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re:Virals 111

Welcome to re:Virals, The Haiku Foundation’s weekly poem commentary feature on some of the finest haiku ever written in English. This week’s poem was

 
     人に生死苅田鳥の争うよ



     Life and death for man;

     a battle fought by chickens

     on the paddy stubble

          — Shin'ichi Takeda, Haiku Universe for the 21st Century (2008) 

Marietta McGregor finds the broader perspective:

Well, I think this haiku or senryu by Shin’ichi Takeda certainly puts petty human squabbling into a broader perspective. The scene is set after the rice crop has been harvested, perhaps as the weather becomes colder and bleaker in late autumn. Preparations should have been made for winter by now, because it is possible that the area will be under snow quite soon. The farm chickens are still out and about, scratching through the scant remnants, finding a few grains that have sifted into the stubble, worth fighting over, but only if you’re a hungry chicken. The shift from humans to chickens is profound. To me, the poet seems to convey that the grandiosity of purpose and justification for fighting world wars is sheer folly. He brings the conflict right down to its trivial and futile basics. The chickens are not going to win much from the rice field, for all their ruffled feathers. Neither will humans.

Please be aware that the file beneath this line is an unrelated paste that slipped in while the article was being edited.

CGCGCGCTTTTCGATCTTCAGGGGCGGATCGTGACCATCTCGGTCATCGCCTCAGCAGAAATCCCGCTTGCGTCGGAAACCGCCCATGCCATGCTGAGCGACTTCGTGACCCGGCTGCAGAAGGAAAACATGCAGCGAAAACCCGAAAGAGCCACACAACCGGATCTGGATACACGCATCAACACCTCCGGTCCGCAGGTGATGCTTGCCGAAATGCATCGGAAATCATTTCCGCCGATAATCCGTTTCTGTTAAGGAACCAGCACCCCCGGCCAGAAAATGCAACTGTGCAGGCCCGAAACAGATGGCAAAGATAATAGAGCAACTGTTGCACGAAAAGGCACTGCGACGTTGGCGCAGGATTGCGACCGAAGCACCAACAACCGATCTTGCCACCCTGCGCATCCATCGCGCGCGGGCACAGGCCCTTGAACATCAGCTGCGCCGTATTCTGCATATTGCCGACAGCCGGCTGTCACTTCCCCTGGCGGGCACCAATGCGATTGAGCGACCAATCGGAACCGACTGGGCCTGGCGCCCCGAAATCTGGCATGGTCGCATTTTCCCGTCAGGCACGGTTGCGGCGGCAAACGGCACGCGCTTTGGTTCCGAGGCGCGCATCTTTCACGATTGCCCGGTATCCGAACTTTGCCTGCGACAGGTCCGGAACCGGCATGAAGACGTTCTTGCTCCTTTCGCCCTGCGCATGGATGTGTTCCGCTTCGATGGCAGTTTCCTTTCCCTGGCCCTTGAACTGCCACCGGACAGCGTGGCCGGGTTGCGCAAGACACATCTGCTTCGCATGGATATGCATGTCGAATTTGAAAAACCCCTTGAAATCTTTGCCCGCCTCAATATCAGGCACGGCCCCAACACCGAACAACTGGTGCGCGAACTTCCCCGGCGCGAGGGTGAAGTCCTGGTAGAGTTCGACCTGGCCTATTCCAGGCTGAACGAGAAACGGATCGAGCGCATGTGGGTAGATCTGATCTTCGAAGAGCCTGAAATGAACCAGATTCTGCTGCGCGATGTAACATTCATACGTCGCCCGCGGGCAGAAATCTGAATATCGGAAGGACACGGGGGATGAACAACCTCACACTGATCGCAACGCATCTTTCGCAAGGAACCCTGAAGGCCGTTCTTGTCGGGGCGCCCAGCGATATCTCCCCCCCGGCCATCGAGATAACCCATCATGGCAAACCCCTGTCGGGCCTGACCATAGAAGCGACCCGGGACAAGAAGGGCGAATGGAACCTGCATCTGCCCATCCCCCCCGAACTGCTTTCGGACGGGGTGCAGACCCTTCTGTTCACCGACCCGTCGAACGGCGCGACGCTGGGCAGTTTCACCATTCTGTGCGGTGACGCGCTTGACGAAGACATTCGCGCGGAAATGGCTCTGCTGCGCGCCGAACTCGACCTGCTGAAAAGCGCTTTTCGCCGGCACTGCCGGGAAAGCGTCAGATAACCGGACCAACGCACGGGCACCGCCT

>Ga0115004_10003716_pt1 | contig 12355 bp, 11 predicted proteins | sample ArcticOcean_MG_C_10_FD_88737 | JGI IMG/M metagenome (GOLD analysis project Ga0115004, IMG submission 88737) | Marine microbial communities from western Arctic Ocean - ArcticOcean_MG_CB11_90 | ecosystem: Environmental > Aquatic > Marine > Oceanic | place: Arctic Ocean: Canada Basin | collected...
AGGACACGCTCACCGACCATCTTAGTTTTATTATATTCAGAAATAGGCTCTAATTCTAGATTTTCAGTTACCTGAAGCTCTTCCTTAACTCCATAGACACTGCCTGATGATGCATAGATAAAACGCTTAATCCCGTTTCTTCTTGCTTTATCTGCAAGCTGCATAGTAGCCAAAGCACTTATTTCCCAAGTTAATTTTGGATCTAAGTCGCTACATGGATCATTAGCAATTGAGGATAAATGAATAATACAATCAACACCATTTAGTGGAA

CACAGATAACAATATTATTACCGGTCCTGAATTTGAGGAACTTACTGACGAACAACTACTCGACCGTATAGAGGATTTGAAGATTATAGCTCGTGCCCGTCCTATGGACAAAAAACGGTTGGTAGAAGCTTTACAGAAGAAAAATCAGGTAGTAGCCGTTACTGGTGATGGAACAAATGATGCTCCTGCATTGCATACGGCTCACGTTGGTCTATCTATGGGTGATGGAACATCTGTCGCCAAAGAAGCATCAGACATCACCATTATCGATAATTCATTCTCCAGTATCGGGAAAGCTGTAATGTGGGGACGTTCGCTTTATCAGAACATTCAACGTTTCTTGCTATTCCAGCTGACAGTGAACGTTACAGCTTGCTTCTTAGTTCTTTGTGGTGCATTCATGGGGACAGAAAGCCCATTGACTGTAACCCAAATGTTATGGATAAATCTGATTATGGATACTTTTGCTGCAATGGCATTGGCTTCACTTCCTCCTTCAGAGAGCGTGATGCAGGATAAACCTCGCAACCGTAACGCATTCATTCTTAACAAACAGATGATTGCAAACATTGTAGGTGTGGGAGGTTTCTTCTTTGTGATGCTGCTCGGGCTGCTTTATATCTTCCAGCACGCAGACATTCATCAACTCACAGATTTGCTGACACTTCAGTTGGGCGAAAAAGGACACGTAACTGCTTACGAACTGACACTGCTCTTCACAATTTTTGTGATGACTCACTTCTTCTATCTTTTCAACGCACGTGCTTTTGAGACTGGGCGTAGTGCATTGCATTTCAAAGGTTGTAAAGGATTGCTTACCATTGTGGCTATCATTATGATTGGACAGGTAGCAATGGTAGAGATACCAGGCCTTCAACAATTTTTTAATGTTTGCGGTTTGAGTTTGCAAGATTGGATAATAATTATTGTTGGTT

Clayton Beach helps break down the Japanese original: